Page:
San Antonio Lawyer Allegedly Looted Millions From Clients
An end to the days of practicing law for San Antonio lawyer Christopher “Chris” Pettit, accused of stealing millions from his client’s accounts. On Monday, The Supreme Court of Texas approved the resignation of Mr. Pettit instead of taking disciplinary action against him as ordered by the State Bar of Texas. His estate planning and personal injury licenses are now revoked with immediate effect!
With a minimum of fourteen lawsuits filed in his name, Pettit had been accused by multiple clients of unlawfully taking their money and mismanaging accounts. At the same time as being an adviser for investments and trustee for certain individuals, he was also responsible for preparing tax returns. Despite some denial from the 55-year-old to these complaints, there have been several instances where agreed judgments – including punitive damages – were reached between himself and various customers.
On Monday, Attorney Christopher “Chris” Pettit officially renounced his law license after the FBI and Internal Revenue Service launched their own investigations. His primary office was situated at 11902 Rustic Lane in San Antonio where he previously conducted business.
Pettit’s fraudulent activities began to unravel in the past few months, culminating last week when he and his firm filed for Chapter 11 bankruptcy protection. His total assets were around $27.8 million while liabilities exceeded a staggering $115.2 million rendering it one of San Antonio’s biggest personal bankruptcy cases ever recorded!
Pettit’s portfolio consists of a bundle of homes, such as a luxurious 7,300-square-foot Disney World property that is currently listed for sale at an eye-watering $8.9 million and another stunning abode situated in Alamo Heights with breathtaking views overlooking Olmos Dam valued at $3.6 million. Additionally, he owns two Porsches and two Mercedes Benz vehicles – talk about luxury!
On May 24, Attorney Pettit submitted an official motion to the Supreme Court requesting permission to resign from his position. Despite not providing a clear explanation for his resignation, the State Bar of Texas’ Office of Chief Disciplinary Counsel revealed multiple grievances that had been filed against him as part of their response.
In 2019, Pettit was appointed as the trustee of a doctor’s irrevocable trust and gained sole control over $11 million in assets. He had promised the doctor that he would not only keep all of the money intact at Charles Schwab & Co. but also make sure it is conservatively invested into bonds and cash. However, by 2020, according to the complaint filed against him, Pettit transferred nearly $10.8 million from this account to his own personal accounts or his law firm’s–then using these funds for himself with no regard for their origin.
Pettit deceptively conveyed to the doctor that the money had been transferred into the lawyer’s “Estate Management Account” at Frost Bank.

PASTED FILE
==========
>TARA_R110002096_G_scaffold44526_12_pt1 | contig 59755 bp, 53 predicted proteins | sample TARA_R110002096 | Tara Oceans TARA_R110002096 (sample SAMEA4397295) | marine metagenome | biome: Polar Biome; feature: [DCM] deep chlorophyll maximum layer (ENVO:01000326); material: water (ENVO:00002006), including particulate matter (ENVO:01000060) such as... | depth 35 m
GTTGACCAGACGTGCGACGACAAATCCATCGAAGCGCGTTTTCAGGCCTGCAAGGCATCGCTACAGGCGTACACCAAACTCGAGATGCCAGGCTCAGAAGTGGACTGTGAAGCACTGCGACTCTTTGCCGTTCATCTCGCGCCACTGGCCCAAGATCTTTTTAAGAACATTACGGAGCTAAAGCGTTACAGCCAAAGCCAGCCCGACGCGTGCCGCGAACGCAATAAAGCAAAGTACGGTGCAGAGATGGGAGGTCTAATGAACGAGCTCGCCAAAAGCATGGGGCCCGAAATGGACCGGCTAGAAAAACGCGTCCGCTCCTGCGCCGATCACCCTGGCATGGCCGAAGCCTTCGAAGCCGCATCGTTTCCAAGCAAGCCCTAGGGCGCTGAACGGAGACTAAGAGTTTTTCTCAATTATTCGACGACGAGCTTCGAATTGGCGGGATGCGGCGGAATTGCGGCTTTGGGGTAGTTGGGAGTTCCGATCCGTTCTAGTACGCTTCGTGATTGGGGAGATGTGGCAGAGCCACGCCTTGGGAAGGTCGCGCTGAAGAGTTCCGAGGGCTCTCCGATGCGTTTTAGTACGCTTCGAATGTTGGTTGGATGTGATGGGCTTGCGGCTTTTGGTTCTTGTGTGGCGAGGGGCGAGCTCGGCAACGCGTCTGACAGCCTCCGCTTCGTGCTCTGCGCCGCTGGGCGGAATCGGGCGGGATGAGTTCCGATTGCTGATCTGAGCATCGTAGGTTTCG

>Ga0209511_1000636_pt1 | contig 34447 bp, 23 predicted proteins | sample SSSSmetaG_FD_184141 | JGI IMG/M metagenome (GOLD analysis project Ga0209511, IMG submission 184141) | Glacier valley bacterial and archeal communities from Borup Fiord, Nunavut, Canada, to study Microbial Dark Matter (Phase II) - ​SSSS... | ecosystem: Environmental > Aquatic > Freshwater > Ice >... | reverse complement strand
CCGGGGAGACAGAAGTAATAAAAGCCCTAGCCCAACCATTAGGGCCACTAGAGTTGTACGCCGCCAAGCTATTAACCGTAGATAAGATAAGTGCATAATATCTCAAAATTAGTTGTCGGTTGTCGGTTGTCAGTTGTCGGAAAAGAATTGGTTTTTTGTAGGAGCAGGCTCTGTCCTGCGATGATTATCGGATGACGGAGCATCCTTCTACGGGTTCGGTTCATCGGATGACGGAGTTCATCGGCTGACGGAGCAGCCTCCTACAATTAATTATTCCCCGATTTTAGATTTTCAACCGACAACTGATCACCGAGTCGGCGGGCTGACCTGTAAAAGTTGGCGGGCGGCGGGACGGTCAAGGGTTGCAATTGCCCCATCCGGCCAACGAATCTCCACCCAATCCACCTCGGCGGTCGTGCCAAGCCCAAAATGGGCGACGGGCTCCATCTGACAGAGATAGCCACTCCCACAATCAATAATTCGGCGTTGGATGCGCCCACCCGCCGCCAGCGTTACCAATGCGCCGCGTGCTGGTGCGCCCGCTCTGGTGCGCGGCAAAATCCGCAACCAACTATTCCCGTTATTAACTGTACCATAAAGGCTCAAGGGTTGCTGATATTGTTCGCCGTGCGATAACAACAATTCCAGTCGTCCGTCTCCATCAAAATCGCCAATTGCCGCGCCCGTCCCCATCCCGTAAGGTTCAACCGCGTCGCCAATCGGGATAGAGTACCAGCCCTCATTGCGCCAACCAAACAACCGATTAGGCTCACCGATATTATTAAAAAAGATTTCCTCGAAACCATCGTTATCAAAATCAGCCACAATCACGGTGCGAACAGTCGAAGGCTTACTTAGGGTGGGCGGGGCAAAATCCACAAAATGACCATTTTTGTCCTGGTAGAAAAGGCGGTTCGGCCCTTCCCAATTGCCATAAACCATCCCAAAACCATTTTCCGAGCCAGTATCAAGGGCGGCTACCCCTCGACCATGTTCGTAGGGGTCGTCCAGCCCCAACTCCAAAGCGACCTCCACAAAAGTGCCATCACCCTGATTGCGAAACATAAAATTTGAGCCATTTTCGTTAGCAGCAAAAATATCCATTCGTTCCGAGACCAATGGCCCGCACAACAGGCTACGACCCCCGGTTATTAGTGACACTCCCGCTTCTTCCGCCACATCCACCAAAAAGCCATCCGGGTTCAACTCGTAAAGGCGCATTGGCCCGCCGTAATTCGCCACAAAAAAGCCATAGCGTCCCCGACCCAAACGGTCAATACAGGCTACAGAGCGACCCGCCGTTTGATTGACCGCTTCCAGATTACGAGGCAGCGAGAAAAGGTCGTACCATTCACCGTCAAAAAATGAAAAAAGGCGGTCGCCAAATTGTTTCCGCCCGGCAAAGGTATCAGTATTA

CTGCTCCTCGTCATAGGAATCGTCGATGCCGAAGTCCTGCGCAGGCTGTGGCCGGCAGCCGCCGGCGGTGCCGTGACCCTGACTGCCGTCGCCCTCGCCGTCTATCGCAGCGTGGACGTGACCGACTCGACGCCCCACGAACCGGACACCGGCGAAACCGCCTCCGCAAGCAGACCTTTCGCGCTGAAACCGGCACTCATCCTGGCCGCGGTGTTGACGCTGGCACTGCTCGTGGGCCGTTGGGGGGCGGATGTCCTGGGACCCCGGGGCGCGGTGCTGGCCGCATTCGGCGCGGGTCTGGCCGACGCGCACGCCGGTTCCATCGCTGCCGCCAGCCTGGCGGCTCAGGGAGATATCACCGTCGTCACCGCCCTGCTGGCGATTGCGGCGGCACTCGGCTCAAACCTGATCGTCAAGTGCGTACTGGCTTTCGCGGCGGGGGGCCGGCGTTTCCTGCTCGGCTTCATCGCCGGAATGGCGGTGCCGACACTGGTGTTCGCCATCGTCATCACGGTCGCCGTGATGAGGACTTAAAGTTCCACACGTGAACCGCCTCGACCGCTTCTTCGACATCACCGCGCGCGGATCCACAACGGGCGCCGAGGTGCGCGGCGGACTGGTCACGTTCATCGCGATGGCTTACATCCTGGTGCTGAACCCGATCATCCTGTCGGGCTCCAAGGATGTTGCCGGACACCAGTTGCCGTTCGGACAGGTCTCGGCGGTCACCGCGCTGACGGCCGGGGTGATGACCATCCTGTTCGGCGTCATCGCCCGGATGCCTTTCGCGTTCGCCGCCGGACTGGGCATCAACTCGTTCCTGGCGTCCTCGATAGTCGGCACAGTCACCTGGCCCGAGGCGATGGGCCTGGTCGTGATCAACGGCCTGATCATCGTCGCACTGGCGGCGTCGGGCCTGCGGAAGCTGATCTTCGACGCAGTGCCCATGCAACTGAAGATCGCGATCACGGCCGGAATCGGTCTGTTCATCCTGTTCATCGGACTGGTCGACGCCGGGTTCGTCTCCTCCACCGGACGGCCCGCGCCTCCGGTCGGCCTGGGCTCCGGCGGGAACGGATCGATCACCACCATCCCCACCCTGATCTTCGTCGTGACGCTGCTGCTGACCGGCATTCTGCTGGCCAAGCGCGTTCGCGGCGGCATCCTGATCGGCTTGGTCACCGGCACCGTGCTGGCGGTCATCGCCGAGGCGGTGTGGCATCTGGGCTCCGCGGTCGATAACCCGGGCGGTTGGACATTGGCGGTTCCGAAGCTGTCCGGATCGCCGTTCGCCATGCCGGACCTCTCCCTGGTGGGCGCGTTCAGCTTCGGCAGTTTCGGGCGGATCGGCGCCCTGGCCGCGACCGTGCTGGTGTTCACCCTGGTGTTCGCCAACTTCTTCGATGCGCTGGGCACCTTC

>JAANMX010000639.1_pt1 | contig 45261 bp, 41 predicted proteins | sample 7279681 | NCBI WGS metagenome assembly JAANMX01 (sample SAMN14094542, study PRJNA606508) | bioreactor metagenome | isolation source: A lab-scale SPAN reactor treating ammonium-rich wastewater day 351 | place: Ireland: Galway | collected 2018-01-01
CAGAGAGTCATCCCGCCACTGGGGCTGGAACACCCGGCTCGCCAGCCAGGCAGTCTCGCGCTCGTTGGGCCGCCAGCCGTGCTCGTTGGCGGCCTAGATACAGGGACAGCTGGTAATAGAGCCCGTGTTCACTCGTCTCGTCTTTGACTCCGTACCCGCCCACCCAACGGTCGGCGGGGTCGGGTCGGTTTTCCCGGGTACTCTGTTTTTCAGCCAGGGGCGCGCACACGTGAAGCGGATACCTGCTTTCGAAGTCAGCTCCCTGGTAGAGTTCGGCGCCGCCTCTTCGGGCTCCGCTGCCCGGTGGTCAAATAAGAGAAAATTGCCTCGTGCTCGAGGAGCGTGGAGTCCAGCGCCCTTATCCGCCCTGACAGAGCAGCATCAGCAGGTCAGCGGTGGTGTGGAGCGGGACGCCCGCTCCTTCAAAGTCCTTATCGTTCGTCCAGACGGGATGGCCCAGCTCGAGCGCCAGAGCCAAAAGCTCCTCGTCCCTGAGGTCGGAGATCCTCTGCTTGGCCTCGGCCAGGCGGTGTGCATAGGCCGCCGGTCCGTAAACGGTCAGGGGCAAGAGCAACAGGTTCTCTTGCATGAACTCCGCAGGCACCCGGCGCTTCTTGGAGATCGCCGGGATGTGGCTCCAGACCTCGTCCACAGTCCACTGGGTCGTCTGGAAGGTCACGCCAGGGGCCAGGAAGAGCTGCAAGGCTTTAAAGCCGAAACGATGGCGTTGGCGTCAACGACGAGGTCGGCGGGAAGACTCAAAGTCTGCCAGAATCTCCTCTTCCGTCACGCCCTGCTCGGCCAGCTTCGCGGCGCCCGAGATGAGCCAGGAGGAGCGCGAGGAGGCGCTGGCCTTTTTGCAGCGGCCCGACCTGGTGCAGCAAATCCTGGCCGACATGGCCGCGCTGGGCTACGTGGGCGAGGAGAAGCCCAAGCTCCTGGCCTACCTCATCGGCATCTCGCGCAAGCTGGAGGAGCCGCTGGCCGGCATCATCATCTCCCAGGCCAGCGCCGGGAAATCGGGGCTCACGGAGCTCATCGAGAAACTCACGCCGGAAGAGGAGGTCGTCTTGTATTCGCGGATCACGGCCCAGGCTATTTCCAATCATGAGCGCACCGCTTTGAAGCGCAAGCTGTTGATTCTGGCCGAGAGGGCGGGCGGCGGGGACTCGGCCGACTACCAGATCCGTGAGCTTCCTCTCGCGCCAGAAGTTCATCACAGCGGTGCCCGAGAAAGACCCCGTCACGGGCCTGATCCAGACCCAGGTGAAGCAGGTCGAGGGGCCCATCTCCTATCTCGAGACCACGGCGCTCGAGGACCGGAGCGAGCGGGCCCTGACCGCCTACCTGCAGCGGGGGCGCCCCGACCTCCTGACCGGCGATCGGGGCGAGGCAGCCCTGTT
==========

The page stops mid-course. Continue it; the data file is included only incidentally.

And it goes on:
“To support his lie, Pettit provided (the doctor) an altered Frost Bank statement for the account … that appeared to reflect a balance in excess of $12,000,000,” the complaint adds. Upon review of the account, it was revealed that the doctor had much less money than originally reported in their statement. Furthermore, no funds from the physician were present. Thus, a complaint ensued due to misrepresentation and inadequate resources.
Faced with a lawsuit in September for failure to pay the remaining amount allegedly owed, Pettit paid back $8 million to the doctor. Subsequently, state District Judge Laura Salinas authorized an agreed judgment that required him to reimburse nearly $2.9 million in real damages and an additional $8.6 million as punitive damages.
Pettit’s license to practice law has been revoked, and he is now obliged to inform his clients as well as the judges assigned to his cases that he can no longer provide legal counsel. Additionally, all unearned funds and any other property belonging to a client must be returned back promptly.
The Supreme Court has determined the guidelines necessary for Pettit to receive his law license back, though it appears unlikely. To proceed further with the process, he must make restitution to a couple in the amount of $311,000 and pay an additional fee of $2,500 to reimburse the State Bar for their expenses during investigation purposes.
Pettit’s bankruptcy filing indicates approximately $106 million in unsecured claims, all of which he contests. His primary practice is located at 11902 Rustic Lane, while a second office rests around 1.2 miles away on Huebner Road (13111).
According to a short biography of Pettit on his law firm’s website, he studied economics at the University of Dallas and completed his law degree at St. Mary’s University School of Law. Furthermore, it was noted that he had also instructed law at Our Lady of the Lake University; however, this has been contradicted by the university as their records show no one with such a name taught there.
Pettit had been a part of the board of directors at EF EnergyFunders Ventures Inc., an oil and natural gas investment company trading on a Canadian stock exchange with its executive offices in San Antonio, but he stepped down one day after the Express-News reported his ongoing legal issues.
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Have you been wronged by Mr. Pettit or another negligent attorney? We can help. Working with a trusted and credible lawyer is critical to recovering compensation and justice for the pain you’ve endured. An attorney’s job is to lessen that pain, not add to it. Call our office today for a risk-free consultation and to learn more about how we can help.